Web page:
My own experience of lightness in the book comes from reading about Clay and Neel’s experience reading The Dragon Song Chronicles in sixth grade. When Clay first arrives at the bookstore, he explains his love of books to Penumbra:
” ‘Tell me,’ Penumbra said, ‘about a book you love.’ I knew my answer immediately. No competition. I told him, ‘Mr. Penumbra, it’s not one book, but a series. It’s not the best writing and it’s probably too long and the ending is terrible, but I’ve read it three times, and I met my best friend because we were both obsessed with it back in sixth grade.’ I took a breath. ‘I love The Dragon Song Chronicles.'”
This scene captures the essence of Calvino’s lightness. Furthermore, Clay’s knowledge of The Dragon Song Chronicles allows him to approach problem-solving in a creative way by imagining problems as scenarios from the book.
When I started thinking about lightness, the image of ice immediately came to mind. Because of the hydrogen bonds in water molecules, solid water (ice) is actually less dense than liquid water, thus enabling ice to float. This seems counterintuitive, but water is an exceptional molecule. When water freezes, the molecules create a crystal lattice structure which is about 9% less dense than liquid water.
This accords with Calvino’s definition of lightness. The apparently massive ice rises to the top of the liquid water because of chemical interactions at the atomic level. This is similar to how good literature rises above the heaviness of living because of the interaction between language and the human imagination. Good literature seems to defy the laws of this world while at the same time firmly anchoring us in the world through its ability to relate universal human experiences.
“The form of an object is not more important than the form of the space surrounding it. All all things exist in interaction with other things.” –Malcom Grear
As I have said before, lightness is not a mode of escape, but a way of looking at the world. I related this to the concept of figure and ground in graphic design. What you “see” is often a question of perspective: in the photograph, the sky, which we would normally think of as a background to the buildings, actually forms letters when we look more closely. This connects to the two, ultimately converging perspectives in Flight Paths: in the fourth episode, we’re not sure at first whether Yacub is flying or falling to his death. It is only after he gets up off the car that our mental perspective “adjusts” to the fact that he is not dead after all.
Our eyes do a similar thing when we look at these letters; this lightness in design challenges us to reframe our way of seeing the world. It also encourages us to be on the lookout for new perspectives, in art and in life, which both surprise us and make the work more interesting and engaging.
For my E-Lit example, I chose Flight Paths by Kate Pullinger and Chris Joseph. As in the Kafka story Calvino mentions, Yacub’s privation leads to a flight to another world. In this case, it is a literal flight: Yacub stows away onto a cargo plane to escape his miserable life in Dubai. By contrast, Harriet’s life seems mundane: we first meet her as she’s driving to the grocery store to shop for her family. The lightness comes in when the two characters’ storylines converge.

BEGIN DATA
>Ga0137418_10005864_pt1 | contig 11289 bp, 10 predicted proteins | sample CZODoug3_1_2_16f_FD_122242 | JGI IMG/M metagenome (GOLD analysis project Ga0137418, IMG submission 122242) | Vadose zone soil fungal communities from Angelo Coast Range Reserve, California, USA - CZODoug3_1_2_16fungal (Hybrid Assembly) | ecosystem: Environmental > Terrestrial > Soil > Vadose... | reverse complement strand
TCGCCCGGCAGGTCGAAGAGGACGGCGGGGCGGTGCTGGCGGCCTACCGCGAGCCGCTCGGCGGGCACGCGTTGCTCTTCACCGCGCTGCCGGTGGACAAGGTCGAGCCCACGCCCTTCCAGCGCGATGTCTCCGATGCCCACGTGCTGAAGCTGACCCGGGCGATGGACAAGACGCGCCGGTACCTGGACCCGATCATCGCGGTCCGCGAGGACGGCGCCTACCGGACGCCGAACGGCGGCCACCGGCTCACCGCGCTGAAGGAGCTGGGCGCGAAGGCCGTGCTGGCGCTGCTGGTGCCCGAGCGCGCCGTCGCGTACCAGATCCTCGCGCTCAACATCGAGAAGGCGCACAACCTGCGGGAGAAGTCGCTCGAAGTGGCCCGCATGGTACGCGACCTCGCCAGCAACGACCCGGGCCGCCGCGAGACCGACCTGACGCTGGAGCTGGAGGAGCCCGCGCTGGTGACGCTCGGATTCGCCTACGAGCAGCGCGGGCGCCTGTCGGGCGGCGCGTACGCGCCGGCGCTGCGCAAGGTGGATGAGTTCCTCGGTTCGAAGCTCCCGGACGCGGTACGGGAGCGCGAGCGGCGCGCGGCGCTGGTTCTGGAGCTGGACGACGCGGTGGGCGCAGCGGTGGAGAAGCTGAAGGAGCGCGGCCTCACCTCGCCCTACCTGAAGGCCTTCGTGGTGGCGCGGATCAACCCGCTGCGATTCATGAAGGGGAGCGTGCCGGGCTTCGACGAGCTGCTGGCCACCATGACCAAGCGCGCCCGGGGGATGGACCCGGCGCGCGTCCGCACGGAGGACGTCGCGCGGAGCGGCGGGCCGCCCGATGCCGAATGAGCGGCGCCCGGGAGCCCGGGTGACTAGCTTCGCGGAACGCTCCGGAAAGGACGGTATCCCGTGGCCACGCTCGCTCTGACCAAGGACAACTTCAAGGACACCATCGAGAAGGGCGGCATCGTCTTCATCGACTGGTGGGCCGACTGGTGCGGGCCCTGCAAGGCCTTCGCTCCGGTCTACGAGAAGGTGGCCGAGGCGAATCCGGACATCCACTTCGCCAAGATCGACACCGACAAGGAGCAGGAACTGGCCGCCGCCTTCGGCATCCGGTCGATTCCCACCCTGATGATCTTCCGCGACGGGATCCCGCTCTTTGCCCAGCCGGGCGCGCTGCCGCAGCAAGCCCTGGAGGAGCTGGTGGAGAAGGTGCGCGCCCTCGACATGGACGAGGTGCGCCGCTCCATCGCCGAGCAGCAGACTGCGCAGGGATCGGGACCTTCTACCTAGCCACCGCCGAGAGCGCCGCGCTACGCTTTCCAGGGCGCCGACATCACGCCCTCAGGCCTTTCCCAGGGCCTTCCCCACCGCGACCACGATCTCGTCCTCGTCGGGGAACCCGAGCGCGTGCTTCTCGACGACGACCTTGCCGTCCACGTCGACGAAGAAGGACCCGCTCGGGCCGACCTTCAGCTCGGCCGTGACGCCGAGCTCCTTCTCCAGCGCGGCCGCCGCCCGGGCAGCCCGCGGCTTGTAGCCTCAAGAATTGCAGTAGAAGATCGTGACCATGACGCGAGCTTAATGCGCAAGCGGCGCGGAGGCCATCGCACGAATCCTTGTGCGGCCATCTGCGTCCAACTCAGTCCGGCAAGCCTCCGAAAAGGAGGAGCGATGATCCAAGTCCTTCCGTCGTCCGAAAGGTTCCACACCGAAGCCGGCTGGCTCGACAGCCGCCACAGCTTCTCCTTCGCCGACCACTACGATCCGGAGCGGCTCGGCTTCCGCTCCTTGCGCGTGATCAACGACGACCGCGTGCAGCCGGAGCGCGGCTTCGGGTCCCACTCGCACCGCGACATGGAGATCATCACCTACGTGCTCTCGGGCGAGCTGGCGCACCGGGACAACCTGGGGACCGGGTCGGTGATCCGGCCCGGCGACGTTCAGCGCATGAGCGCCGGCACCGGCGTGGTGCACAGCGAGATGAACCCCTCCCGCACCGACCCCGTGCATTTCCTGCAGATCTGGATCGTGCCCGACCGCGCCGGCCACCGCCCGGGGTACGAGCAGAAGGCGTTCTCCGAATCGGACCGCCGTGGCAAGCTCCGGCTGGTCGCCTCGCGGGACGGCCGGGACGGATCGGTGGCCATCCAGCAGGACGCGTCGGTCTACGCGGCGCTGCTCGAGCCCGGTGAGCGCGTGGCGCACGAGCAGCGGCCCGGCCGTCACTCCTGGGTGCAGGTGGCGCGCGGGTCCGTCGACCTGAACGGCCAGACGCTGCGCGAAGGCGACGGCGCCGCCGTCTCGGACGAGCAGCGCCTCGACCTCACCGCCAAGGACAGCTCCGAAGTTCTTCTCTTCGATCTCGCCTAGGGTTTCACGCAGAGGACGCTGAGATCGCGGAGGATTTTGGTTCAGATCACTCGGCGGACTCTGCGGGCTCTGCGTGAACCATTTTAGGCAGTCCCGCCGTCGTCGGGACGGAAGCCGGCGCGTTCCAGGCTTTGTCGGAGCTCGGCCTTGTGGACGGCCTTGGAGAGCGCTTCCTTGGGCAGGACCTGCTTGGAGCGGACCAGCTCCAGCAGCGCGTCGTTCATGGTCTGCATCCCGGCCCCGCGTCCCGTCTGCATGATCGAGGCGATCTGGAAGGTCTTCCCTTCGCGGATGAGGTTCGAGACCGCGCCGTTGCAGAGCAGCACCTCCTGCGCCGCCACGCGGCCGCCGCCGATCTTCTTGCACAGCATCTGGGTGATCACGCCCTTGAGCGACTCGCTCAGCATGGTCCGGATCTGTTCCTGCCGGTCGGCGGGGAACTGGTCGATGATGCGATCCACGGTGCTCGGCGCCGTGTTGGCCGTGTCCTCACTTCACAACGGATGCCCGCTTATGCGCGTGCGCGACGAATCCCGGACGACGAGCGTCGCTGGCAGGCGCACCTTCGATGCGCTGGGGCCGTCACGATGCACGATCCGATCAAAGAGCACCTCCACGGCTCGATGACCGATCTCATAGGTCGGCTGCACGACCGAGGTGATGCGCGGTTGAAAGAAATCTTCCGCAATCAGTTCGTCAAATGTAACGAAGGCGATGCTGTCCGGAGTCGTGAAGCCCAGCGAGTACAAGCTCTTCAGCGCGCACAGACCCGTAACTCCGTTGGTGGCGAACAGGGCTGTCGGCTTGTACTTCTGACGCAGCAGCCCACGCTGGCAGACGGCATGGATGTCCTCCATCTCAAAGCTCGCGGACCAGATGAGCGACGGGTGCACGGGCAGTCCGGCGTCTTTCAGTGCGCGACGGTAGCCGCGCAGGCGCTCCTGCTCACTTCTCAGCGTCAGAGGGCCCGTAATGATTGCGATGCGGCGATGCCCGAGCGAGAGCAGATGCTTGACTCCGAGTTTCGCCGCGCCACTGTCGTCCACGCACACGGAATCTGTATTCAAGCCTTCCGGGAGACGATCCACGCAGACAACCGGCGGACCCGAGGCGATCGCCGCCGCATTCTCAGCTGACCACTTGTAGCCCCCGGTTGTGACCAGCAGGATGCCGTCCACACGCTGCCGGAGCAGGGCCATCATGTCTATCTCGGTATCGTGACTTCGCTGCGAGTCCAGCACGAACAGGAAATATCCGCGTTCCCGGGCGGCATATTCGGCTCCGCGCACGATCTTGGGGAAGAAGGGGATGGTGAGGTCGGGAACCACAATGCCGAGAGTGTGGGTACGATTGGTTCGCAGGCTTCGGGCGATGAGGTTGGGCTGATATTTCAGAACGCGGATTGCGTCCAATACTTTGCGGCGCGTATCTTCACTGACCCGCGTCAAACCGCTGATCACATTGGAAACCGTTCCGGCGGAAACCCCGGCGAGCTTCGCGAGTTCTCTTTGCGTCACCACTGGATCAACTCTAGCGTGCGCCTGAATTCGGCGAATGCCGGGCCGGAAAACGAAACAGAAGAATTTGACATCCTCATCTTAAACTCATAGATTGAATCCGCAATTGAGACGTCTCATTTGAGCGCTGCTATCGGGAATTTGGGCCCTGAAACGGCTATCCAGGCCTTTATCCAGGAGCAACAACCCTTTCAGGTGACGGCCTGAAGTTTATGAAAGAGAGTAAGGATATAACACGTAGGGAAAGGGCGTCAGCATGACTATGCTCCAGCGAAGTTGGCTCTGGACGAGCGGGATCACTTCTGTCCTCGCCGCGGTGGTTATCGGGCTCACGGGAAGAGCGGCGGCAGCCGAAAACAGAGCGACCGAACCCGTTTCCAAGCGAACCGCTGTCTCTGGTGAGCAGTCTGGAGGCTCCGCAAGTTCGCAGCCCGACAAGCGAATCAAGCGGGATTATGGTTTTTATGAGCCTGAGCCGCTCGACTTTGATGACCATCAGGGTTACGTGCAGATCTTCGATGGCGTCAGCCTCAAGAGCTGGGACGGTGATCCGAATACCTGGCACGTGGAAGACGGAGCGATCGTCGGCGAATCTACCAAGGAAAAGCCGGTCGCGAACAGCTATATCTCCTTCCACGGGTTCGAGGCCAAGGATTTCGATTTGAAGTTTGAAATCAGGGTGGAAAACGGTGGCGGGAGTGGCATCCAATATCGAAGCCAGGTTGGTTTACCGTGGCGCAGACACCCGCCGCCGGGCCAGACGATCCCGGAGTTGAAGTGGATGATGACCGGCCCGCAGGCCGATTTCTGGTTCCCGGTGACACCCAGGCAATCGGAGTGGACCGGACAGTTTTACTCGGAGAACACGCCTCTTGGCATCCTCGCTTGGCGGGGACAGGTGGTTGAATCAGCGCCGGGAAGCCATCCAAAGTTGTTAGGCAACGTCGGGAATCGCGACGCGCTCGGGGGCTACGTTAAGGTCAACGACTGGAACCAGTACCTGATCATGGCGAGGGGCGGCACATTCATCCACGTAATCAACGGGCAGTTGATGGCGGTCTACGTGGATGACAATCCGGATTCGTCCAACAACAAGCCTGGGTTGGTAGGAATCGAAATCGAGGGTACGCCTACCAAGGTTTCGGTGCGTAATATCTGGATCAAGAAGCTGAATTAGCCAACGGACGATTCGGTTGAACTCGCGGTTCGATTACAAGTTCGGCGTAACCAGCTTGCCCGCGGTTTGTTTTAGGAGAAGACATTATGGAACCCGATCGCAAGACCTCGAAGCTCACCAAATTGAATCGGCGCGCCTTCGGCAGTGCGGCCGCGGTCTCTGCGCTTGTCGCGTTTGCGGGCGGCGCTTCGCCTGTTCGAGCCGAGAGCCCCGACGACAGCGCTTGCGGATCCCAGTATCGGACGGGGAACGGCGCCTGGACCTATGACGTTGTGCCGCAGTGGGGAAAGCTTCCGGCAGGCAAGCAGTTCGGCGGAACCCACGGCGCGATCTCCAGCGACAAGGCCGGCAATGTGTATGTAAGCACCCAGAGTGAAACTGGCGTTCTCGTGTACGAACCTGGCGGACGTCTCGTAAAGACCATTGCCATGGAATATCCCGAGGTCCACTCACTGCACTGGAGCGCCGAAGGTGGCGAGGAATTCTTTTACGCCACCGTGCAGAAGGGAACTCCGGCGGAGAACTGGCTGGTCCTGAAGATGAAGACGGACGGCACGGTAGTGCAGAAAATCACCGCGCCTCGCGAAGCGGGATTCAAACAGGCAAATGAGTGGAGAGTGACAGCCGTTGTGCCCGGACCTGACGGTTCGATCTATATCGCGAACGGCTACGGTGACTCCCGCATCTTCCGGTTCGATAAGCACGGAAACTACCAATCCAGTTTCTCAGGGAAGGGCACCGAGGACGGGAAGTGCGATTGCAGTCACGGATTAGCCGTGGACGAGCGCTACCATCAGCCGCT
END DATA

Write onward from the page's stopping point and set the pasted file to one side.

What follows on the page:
Calvino says that lightness is a way of looking at the world, and the parallel perspectives in the fourth episode of the story illustrate two completely different viewpoints. Yacub, falling from the sky, feels light and free. Rather that be alarmed, he reflects rather poetically, “I am flying.” Harriet, however, sees that Yacub is clearly falling to his death. Nothing could be more fatal than smashing into a car roof after falling from a plane, yet surprisingly, Yacub does not die. Through the power of the story, Yacub is able to transcend mortality and survive the fall. Even more amazingly, he and Harriet bypass all language barriers and can communicate perfectly in English. She is surprised by this, but Yacub immediately announces he is hungry, and the two go off in search of food. leaving little time for us readers to be incredulous.
The lightness of the story allows Yacub to overcome the laws of physics. It also allows us, like Harriet, to suspend our disbelief and accept Yacub’s survival. Since this is a work of literature, we can read his flight and escape from poverty as a metaphor rather than an actual event. In any case, the lightness in Flight Paths surprises us because it interrupts our normal patterns of thinking and allows us to exercise our imaginations.
In his memo on visibility, Calvino explains that there are two types of imaginative processes: one which begins with the word and ends with a visual image, and one which begins with the image and ends with the word. Calvino says that the imagination which begins with the image is the one which achieves “knowledge of the most profound meaning.” For Calvino, the image takes priority over the word because the image gives birth to literature in the imagination. Thus, visualization, imagination, and thinking in terms of images are essential to creating good literature.